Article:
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Hanzze wrote:That's for the share, I guess it is importand to understand when we think on the so beloved sentence of Buddhagosa to do not loose the way:
"Mere suffering exists, no sufferer is found;
The deeds are, but no doer of the deeds is there;
Nibbāna is, but not the man that enters it;
The path is, but no traveler on it is seen."
d. The possibility of becoming the holder of the view that all things are uncaused or
If this pubbekata-hetu-ditthi-vada (view of the inefficacy of action) be scrutinized
or thoroughly analysed by the intelligence of wise people, it will be found that,
according to this view, in all fields of actions there is nothing worthy for people to
do but for them to follow the line of least resistance. How? It is in the following
manner: those who hold this view reject all actions that should be done in the
present life and also do not put forth the energy to be exercised by the virtuous.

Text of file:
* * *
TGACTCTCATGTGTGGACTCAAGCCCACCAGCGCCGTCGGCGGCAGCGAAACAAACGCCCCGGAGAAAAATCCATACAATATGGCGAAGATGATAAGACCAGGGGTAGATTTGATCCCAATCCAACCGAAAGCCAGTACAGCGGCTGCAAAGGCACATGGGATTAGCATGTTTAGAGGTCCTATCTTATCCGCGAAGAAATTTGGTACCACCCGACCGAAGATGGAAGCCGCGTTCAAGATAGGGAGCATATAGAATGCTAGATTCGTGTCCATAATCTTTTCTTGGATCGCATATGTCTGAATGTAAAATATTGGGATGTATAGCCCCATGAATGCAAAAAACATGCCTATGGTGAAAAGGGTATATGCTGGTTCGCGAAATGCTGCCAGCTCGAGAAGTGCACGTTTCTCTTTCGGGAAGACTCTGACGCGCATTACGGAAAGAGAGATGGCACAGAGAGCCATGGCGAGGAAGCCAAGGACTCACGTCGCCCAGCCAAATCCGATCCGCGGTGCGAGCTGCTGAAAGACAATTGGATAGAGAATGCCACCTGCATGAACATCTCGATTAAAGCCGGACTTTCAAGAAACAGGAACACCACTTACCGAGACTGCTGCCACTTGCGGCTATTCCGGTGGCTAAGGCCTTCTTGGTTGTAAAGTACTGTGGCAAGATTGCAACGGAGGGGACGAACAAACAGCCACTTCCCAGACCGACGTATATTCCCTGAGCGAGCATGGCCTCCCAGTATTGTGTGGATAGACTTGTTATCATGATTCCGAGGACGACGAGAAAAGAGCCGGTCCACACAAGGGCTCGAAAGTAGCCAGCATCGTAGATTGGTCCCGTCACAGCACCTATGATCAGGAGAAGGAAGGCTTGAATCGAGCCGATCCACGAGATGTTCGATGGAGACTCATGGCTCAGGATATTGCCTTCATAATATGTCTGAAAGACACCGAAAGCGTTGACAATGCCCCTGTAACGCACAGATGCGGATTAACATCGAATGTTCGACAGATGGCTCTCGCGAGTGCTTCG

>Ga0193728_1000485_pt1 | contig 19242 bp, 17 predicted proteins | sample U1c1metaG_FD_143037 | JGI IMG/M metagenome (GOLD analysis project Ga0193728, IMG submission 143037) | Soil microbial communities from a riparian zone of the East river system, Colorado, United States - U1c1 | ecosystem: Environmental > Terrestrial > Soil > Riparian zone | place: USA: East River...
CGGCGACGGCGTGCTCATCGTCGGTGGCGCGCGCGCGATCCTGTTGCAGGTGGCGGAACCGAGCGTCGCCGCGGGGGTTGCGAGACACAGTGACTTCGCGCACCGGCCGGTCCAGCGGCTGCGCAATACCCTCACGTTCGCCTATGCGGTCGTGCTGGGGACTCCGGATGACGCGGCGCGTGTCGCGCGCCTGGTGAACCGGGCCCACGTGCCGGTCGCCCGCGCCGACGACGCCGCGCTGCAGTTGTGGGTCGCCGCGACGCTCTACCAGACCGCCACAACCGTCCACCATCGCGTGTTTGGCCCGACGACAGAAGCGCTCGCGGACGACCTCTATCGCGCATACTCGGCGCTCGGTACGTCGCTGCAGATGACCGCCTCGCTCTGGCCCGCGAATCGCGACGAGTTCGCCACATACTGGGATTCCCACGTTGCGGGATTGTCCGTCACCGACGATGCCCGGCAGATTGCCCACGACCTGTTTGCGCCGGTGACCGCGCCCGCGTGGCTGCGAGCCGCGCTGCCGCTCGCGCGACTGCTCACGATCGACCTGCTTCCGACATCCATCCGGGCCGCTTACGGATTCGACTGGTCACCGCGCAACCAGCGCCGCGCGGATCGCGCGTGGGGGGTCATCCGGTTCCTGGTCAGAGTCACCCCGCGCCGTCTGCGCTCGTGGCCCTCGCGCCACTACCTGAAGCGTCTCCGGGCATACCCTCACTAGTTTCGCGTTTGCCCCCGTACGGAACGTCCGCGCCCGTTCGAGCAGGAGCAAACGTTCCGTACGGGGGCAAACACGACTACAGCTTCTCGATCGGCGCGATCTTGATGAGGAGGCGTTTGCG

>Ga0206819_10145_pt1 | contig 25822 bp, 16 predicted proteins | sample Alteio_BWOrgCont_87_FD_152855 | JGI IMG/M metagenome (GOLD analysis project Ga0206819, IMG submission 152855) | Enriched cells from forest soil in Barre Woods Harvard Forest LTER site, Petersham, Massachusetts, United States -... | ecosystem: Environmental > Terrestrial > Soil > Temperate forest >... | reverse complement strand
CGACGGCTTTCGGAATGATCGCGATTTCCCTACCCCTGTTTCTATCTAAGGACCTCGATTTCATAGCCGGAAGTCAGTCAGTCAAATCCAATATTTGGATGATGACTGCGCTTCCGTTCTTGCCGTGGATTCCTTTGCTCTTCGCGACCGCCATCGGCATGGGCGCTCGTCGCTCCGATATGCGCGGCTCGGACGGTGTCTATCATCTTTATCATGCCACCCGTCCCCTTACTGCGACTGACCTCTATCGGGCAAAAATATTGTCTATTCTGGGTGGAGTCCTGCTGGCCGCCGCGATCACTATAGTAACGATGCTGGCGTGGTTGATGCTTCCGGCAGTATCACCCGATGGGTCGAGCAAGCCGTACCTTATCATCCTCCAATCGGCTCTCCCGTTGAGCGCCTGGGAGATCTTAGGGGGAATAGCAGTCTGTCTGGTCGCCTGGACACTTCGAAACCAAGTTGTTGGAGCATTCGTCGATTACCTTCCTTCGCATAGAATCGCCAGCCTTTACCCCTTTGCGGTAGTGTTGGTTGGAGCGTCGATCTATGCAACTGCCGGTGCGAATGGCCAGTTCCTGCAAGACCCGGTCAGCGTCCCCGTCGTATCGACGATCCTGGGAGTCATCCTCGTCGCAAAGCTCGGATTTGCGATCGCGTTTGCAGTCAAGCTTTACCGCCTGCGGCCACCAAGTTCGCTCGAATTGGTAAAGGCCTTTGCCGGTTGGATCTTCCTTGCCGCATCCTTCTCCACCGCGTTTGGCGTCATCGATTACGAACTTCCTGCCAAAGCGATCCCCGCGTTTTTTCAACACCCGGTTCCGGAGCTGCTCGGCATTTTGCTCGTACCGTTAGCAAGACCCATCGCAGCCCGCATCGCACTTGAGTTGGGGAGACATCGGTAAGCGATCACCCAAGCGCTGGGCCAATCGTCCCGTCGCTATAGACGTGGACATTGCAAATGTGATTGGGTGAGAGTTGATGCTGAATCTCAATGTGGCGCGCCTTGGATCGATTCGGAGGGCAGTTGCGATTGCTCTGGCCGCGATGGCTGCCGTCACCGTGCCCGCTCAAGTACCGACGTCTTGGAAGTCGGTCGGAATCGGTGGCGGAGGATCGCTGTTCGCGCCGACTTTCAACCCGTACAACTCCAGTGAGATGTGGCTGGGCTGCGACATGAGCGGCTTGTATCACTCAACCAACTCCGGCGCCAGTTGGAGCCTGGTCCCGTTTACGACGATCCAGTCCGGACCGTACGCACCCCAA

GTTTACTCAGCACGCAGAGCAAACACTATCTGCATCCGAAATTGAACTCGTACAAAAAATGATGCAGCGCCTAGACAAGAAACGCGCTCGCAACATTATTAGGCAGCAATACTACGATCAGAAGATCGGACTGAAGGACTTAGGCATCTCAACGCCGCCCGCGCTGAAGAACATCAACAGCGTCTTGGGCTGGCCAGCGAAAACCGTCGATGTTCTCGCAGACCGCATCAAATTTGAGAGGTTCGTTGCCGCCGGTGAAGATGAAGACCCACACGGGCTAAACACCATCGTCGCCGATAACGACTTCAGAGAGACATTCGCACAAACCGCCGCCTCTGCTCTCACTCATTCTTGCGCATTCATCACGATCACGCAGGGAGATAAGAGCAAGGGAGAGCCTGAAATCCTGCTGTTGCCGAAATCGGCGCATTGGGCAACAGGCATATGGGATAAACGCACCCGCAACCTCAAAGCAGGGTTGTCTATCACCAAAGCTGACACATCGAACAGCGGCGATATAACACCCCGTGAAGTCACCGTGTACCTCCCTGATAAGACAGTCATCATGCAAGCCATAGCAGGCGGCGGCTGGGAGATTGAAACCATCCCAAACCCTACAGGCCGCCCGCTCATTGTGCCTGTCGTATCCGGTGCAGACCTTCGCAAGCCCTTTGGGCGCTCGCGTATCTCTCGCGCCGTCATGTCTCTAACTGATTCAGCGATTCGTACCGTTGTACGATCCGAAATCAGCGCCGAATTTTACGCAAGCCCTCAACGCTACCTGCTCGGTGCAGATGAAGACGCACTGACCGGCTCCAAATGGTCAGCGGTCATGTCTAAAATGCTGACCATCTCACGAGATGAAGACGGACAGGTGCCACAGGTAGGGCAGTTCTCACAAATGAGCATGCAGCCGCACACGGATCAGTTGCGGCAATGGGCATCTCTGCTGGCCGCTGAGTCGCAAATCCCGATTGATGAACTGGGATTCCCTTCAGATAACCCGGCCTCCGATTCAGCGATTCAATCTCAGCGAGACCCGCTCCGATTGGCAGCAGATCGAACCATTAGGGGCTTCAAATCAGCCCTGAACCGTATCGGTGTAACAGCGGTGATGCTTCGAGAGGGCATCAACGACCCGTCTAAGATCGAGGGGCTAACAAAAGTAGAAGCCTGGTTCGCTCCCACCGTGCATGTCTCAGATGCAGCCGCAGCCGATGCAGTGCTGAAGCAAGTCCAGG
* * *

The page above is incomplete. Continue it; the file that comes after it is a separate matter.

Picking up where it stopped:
They also reject the functioning of energy and wisdom.
They maintain that the benefits relating to the present life and those relating to the
next existence as declared by the wise are false. In the minds of those who hold
this wrong view, there cannot arise the mental factors of desire-to-do and energy to
perform all wholesome actions that should be performed by the virtuous. Thus this
view becomes akiriya-ditthi (the wrong view of the uncausedness of existence).
Those who hold this pubbekata-hetu view are, therefore, good for nothing, and
resemble a heap of refuse, or a piece of wood. For the reasons mentioned above,
the Supreme Buddha was able to refute this wrong view.
more to be found in Sammaditthi Dipani, The Manual of Right Views
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